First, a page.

"A summer soundtrack, top down, country driving, playing lead harmonies on alto reinforced by his exuberant sax section work has culminated in Main Street Beat being one of the best albums of 2017." - Exclusive Magazine
"To say this saxman has done it again is an understatement. His massive growth is, in and of itself, a work of art; a true form of musical poetry in motion." - The Smooth Jazz Ride
"He ups the ante to make this set something you don't just listen to in the background. Zippy, zesty and packing real punch, this is the kind of muscular sax playing that you can only find deep in the pocket. A winning set throughout." - Midwest Record
"A funky and swinging album!" - Keys & Chords
"With justifiable pride, Father Jackiem announces the birth of his daughter Trinity and lets us participate in the joy with the new album ‘Main Street Beat.'" - Sonic Soul Reviews
"Jackiem Joyner's Main Street Beat is creative, real, and organic as smooth jazz should be." - Smooth Jazz Daily
“Music evolves, including jazz. All types of sound evolve. So do people and our imaginations. That is what I tried to put on tape. Evolve captures the changes in my musical mind and how I have evolved as an artist,” explains award-winning saxophonist and multi-instrumentalist Jackiem Joyner about his fifth album and first collection on which he wrote, produced and arranged all 11 songs.
Juxtaposing invigorating otherworldly sonic-scapes under gentle sax melodies, Evolve is a dynamic, highly rhythmic session that is unpredictable laced with traces of the familiar. Listening will take you to a different place while defining Joyner as a musician and a writer beyond what they’ve already heard from the chart-topping rhythm and groove guy. The imaginative new set has a greater purpose.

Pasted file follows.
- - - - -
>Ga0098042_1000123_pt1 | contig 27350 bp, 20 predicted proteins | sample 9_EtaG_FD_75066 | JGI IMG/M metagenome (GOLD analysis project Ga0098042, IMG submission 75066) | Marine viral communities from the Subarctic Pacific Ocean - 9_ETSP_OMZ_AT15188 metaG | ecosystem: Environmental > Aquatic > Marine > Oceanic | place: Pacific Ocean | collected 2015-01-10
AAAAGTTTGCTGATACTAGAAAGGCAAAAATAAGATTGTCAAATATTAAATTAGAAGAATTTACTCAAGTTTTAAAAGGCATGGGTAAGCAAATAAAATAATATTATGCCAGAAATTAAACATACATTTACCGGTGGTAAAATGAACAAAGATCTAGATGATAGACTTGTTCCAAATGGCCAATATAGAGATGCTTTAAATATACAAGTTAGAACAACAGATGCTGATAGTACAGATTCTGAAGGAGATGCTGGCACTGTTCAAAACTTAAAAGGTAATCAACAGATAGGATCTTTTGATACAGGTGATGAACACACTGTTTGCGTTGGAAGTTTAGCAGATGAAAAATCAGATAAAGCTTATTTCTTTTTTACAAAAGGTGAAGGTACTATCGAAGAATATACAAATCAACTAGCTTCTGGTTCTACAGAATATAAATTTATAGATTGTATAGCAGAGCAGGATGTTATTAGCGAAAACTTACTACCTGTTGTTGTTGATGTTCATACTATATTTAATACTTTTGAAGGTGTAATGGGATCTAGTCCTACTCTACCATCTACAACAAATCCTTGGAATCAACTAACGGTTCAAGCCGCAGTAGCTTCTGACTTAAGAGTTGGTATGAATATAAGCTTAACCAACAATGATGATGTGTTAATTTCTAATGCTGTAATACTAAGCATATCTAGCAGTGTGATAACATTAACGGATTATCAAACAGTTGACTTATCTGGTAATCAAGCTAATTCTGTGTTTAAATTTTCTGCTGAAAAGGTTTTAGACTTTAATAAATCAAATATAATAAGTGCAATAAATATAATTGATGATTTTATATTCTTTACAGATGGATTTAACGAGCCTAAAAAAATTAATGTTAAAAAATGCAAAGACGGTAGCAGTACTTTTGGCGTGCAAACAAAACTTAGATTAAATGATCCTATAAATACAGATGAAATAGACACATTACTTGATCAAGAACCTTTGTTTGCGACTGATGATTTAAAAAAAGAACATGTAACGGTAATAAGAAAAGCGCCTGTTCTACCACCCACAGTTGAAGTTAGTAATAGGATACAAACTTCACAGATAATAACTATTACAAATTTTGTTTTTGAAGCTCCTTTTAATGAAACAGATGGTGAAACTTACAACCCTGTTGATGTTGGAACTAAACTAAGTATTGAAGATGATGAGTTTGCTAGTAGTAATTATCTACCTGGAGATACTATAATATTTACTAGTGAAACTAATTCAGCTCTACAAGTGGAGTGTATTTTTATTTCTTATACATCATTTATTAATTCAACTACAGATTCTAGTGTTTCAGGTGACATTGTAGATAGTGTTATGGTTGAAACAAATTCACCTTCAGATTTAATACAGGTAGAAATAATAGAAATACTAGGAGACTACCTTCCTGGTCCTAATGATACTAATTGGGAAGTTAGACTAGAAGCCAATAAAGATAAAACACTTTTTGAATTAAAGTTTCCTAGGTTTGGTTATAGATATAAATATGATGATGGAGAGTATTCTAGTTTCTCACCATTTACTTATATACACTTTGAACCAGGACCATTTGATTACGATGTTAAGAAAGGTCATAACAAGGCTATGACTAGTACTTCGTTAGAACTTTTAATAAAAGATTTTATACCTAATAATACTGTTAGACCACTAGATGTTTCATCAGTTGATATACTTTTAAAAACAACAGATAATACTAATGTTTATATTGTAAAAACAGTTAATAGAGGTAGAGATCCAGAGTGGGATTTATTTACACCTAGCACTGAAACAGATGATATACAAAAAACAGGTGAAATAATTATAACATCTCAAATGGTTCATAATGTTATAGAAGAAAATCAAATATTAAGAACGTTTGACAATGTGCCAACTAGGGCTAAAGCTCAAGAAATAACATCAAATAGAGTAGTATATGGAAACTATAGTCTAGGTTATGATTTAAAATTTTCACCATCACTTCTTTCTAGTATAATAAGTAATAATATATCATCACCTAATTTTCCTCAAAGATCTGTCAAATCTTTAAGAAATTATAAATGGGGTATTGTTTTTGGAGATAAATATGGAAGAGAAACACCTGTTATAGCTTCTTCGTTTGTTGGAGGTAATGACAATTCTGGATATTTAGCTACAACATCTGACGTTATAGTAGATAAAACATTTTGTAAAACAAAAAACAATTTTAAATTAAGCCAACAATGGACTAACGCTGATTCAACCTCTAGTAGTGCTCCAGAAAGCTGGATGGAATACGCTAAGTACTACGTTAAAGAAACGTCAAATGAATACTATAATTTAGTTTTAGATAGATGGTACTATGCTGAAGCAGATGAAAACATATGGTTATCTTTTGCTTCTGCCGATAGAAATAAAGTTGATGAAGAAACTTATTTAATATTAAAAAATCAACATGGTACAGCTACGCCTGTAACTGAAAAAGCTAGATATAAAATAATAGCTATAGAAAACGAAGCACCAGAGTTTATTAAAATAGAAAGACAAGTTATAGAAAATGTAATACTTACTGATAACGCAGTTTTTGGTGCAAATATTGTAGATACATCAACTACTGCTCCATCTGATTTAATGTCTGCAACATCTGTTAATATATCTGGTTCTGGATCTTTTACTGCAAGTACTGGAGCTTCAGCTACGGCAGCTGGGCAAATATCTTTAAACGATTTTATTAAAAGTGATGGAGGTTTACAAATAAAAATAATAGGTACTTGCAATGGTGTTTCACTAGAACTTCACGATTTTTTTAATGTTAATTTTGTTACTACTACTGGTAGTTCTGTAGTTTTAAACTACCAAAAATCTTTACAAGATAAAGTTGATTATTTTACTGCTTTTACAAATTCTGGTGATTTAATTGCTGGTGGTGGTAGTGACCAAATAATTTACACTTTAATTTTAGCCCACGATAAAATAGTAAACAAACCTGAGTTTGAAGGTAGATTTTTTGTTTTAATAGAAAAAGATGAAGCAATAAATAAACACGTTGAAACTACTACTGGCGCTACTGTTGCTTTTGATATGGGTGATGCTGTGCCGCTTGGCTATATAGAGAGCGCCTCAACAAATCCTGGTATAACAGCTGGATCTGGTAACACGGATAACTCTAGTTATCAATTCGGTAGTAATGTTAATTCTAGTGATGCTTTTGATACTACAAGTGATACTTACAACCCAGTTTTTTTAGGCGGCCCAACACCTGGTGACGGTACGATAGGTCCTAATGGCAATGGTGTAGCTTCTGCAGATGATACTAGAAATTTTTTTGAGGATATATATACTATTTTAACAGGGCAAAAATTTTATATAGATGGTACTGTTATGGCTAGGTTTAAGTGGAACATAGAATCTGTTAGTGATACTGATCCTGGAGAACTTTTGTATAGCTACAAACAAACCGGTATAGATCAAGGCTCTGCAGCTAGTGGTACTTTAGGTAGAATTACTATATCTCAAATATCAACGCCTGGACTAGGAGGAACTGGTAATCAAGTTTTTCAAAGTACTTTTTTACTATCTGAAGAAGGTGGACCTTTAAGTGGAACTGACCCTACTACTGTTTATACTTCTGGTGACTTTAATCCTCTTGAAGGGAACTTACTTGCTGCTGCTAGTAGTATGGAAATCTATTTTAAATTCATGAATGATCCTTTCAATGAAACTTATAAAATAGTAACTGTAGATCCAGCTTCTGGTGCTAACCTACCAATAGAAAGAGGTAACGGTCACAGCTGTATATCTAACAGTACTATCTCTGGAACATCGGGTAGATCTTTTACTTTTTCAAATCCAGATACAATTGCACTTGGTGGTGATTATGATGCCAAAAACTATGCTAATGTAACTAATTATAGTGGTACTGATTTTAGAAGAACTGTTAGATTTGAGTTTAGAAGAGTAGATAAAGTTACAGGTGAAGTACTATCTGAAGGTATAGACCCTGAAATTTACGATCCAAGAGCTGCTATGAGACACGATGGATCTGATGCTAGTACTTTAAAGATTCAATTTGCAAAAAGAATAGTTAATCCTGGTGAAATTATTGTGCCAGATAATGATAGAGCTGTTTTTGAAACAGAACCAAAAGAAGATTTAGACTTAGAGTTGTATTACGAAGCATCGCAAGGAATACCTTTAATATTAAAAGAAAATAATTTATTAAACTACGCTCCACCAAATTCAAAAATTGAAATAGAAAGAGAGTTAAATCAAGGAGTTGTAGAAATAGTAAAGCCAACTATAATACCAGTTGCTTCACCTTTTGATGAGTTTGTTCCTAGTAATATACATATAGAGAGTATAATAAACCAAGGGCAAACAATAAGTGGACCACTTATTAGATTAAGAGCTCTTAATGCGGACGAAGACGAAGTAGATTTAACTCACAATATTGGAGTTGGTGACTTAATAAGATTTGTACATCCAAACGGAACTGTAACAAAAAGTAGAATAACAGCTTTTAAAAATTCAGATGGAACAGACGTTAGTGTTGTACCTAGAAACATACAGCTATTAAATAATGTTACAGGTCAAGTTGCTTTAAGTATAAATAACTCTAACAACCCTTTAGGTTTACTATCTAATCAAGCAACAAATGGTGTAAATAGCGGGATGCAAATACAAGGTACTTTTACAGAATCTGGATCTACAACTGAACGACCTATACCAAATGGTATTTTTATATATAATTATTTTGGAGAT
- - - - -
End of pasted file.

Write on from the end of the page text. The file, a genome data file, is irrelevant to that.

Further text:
“Rather than fitting in with the traditional, I’m bringing the audience along with songs that unfold over different and interesting soundscapes even as I move towards a live organic sound. The songs are very true to me and who I am as an evolving artist. It’s very me and maybe it’s okay to be you sometimes. Jazz audiences want something new and original from me and I think my audience will really appreciate and enjoy Evolve,” says Joyner, who plays most of the instruments on the record along with spotlight duets with two-time Grammy® nominated saxophonist Gerald Albright and keyboardist Keiko Matsui. Joyner’s touring band—guitarist Kayta Matsuno, bassist Tim Bailey, keyboardist Bill Steinway and drummer Raymond Johnson—collaborates on a few cuts.
Joyner gets straight to the point with the adventurous opener, “Generation Next.” An urban-pop track with vibrant strings provides a contrasting backdrop for Joyner’s melodic sax play. “It makes for an interesting combination. ‘Generation Next’ is a declaration that the next generation of jazz musicians is here to stay.”
A live drum feel and prominent thumping slap bass line make “Europa” a hip mid-tempo urban trip worth taking. Joyner’s soprano sax tone is soft as are the evocative etchings emoted by Matsui’s keyboard. “I wrote ‘Europa’ with Keiko in mind. The song follows a very structured pattern—organic R&B actually. It’s a new vibe for her sound,” shares Joyner, who often tours as a member of Matsui’s band when not playing his own dates.
Simultaneous bass tracks run throughout the aptly titled “Double Bass”—one played by Bailey and the other programmed by Joyner—digging a complex bass and drum groove. Upfront, Joyner plays layers of meandering sax forming an untraditional harmony that feels improvisational.
Tracked live in the studio with the full band, Joyner says “Breathe” isn’t easy to play. “There’s a lot of emotion in my playing, and the alto sax parts are technical and very emotional. I composed the song in my head for months, but in the studio the track really opened up. It’s very unpredictable.” Trombonist Paul Nowell and trumpeter iLya Serov join Joyner on the horn section parts, adding majestic qualities to the sweeping melody that simmers on slow cook before erupting into a cascading crescendo.
An uplifting space age exploration orbited by jagged riffs of guitar distortion, Joyner’s soulful lead and horn section sax sets the tone providing a lifeline by maintaining his signature sound on the motivational “Evolve.” “Born To Fly” takes flight propelled by an empowering anthem-like chorus boosted by aggressive rock guitar licks and turntable scratches. “It’s got a contemporary feel that was inspired by the band Linkin Park. The dramatic chords are frequently used in film and TV scores, but not usually used with sax,” admits Joyner, who would like to venture into film scoring.